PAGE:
A decade ago, environmentalists and the federal government agreed to revive a 150-mile stretch of California’s second-longest river, an ambitious effort aimed at allowing salmon again to swim up to the Sierra Nevada foothills to spawn.
Water users in San Francisco and its suburbs face a day of reckoning as state regulators move to leave more water in California’s two biggest rivers in an effort to halt a collapse in the native ecosystem of the San Francisco Bay and its estuary, the Sacramento-San Joaquin River Delta.
Last week, folks who are in the inner circle of the plans for Sites Reservoir held a get-together in Maxwell to show off the group’s new office and new logo. Also new is a website, that talks about all things Sites Reservoir — a construction schedule, facts sheets and a list of interested participants (see sidebar).
When California officials got serious about building two giant tunnels to divert freshwater out of the Sacramento-San Joaquin Delta, it didn’t take critics long to propose alternatives. One of the first was a grassroots scheme that, at first, seemed radical and counterintuitive: Let winter floods retake vast parts of the San Joaquin Valley – the very farmland that needs those Delta water diversions.
For John Laird, California Secretary for Natural Resources, a commitment to conservation is a natural outgrowth of fishing at Bodega Bay and hiking along the Russian River as a child as well as exploring the backcountry above the family cabin nestled between Lake Tahoe and Yosemite National Park.
Big names in the Coachella Valley’s agriculture business have been pouring money into the campaign account of one of their own, turning this year’s election into the most expensive in at least a decade.
The Dr. Lucy Jones Center for Science and Society will officially form in January, but Jones is already working with the Southern California Association of Governments and the Structural Engineers Association of Southern California to help governments and businesses prepare for a major earthquake so they can get back on their feet quickly once the damage is done.
Poplar doesn’t have a mayor or a city council. The only local elected officials are the five members of the board of the Poplar Community Services District, which manages water, sewage and the community’s one park.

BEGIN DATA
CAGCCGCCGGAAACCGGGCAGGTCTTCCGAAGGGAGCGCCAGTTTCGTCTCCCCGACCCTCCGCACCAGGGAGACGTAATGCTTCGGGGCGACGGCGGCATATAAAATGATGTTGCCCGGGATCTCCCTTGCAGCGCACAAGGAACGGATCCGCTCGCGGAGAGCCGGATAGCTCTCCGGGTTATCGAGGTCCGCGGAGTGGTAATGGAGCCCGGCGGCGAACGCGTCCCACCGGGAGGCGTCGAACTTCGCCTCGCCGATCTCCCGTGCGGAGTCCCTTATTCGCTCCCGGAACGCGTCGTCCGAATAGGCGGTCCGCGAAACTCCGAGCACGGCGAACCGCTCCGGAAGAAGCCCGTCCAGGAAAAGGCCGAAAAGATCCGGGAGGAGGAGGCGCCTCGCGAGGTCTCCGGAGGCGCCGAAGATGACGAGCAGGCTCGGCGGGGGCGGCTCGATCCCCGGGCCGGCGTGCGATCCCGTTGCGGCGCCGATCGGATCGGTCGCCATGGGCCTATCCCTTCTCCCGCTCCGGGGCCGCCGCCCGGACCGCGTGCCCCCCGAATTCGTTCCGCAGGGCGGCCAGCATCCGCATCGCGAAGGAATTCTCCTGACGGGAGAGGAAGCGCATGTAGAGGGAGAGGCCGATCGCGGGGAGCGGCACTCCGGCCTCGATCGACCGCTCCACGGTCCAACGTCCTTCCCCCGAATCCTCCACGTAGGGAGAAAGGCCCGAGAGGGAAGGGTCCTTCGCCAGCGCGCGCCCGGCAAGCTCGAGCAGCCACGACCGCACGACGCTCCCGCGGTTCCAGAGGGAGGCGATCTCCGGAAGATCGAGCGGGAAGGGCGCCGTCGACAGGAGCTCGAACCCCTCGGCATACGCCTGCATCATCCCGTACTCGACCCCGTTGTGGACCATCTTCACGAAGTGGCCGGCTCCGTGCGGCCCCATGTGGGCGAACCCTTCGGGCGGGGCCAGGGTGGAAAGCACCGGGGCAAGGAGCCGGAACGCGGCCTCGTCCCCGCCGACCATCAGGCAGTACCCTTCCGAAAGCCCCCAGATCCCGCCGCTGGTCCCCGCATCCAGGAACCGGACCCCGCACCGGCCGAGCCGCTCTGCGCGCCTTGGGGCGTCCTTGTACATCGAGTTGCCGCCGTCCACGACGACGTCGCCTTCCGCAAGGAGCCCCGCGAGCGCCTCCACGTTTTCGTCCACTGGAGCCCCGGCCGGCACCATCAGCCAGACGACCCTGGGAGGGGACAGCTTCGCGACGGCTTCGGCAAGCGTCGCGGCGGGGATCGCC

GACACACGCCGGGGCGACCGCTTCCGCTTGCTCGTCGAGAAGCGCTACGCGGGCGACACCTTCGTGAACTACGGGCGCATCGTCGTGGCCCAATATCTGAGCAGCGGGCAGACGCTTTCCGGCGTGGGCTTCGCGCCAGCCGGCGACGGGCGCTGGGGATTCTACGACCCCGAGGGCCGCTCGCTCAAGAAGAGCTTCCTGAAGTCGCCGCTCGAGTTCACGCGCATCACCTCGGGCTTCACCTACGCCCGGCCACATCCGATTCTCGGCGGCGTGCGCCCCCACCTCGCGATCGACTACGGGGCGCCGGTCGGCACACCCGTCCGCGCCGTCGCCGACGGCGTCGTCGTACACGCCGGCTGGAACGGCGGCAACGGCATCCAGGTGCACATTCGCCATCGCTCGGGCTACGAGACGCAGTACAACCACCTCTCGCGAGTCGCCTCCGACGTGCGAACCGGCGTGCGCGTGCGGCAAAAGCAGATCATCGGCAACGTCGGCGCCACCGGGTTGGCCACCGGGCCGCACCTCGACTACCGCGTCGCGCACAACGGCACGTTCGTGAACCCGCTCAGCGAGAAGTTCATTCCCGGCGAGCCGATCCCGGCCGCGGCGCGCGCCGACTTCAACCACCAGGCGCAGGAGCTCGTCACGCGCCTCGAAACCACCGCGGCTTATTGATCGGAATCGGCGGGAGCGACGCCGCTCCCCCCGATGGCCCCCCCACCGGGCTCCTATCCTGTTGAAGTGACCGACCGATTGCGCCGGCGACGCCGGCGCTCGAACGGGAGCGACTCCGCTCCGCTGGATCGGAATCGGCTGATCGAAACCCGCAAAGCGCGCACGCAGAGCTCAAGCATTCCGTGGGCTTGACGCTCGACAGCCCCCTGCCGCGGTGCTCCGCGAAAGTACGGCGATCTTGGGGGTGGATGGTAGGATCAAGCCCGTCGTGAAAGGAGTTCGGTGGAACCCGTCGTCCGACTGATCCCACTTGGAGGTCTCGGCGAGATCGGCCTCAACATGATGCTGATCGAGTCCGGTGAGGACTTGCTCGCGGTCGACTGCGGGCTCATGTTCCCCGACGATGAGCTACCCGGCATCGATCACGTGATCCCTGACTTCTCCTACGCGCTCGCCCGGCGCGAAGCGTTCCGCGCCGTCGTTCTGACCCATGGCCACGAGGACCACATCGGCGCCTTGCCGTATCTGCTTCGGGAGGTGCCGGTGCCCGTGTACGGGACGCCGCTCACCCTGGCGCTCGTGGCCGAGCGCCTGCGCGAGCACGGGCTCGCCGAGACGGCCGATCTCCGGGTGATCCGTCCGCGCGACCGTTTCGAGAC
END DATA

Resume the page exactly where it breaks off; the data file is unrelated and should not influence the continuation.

Most Americans take safe water for granted: Turn the tap, and there it is. But recent protests against the Dakota Access pipeline on the Standing Rock Reservation in South Dakota are a reminder that some Americans still worry every day about having enough clean water to survive.
The real question facing the people of this Valley is no longer whether they will fight the state’s devastating water grab, but how. “Have you ever heard of Admiral Yamamoto?” Stanislaus County Supervisor Terry Withrow asked Les Grober.
This year marked the 100th birthday of the National Park Service. I [Daniel Weintraub] spent a small chunk of it honoring the legacy of John Muir, whose relentless advocacy helped create the national parks and preserve much of the wilderness for future generations.
Groundwater is a critical resource in California. While the 2014 Sustainable Groundwater Management Act (SGMA) established new requirements and increased state oversight for many overdrafted basins,[ii] groundwater basins adjudicated before the passage of SGMA are exempt from the statute’s requirements[iii]. … The State Water Resources Control Board contracted with our research team to evaluate how adjudicated basin performance aligned with SGMA’s goals for sustainable groundwater management[vii].
As the days darken, all eyes are on the Sierra Nevada, then the sky, with a glance back at the mountains, to the Internet for forecast information, over to the thermometer — all in a fidgety search for a sign, any sign, that this winter will be wet.